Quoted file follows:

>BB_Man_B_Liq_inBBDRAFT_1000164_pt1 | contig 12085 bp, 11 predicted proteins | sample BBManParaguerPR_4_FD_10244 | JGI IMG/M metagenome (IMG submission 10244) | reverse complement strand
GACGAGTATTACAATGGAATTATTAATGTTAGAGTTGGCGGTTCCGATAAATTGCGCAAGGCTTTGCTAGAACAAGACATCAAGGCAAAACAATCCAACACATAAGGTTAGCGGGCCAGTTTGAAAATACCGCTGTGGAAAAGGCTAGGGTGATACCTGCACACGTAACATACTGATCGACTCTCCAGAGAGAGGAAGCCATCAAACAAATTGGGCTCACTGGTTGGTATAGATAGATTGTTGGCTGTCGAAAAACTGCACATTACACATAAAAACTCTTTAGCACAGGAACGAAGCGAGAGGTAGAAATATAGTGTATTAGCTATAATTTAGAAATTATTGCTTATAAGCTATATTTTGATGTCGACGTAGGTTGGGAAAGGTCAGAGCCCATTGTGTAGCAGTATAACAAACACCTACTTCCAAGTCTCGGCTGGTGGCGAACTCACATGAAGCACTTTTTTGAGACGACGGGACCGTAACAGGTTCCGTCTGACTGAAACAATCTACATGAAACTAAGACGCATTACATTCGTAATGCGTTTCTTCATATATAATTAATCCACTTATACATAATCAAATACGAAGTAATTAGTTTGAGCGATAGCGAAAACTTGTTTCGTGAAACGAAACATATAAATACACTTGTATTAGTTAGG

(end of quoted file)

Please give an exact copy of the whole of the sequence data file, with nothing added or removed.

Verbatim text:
>BB_Man_B_Liq_inBBDRAFT_1000164_pt1 | contig 12085 bp, 11 predicted proteins | sample BBManParaguerPR_4_FD_10244 | JGI IMG/M metagenome (IMG submission 10244) | reverse complement strand
GACGAGTATTACAATGGAATTATTAATGTTAGAGTTGGCGGTTCCGATAAATTGCGCAAGGCTTTGCTAGAACAAGACATCAAGGCAAAACAATCCAACACATAAGGTTAGCGGGCCAGTTTGAAAATACCGCTGTGGAAAAGGCTAGGGTGATACCTGCACACGTAACATACTGATCGACTCTCCAGAGAGAGGAAGCCATCAAACAAATTGGGCTCACTGGTTGGTATAGATAGATTGTTGGCTGTCGAAAAACTGCACATTACACATAAAAACTCTTTAGCACAGGAACGAAGCGAGAGGTAGAAATATAGTGTATTAGCTATAATTTAGAAATTATTGCTTATAAGCTATATTTTGATGTCGACGTAGGTTGGGAAAGGTCAGAGCCCATTGTGTAGCAGTATAACAAACACCTACTTCCAAGTCTCGGCTGGTGGCGAACTCACATGAAGCACTTTTTTGAGACGACGGGACCGTAACAGGTTCCGTCTGACTGAAACAATCTACATGAAACTAAGACGCATTACATTCGTAATGCGTTTCTTCATATATAATTAATCCACTTATACATAATCAAATACGAAGTAATTAGTTTGAGCGATAGCGAAAACTTGTTTCGTGAAACGAAACATATAAATACACTTGTATTAGTTAGG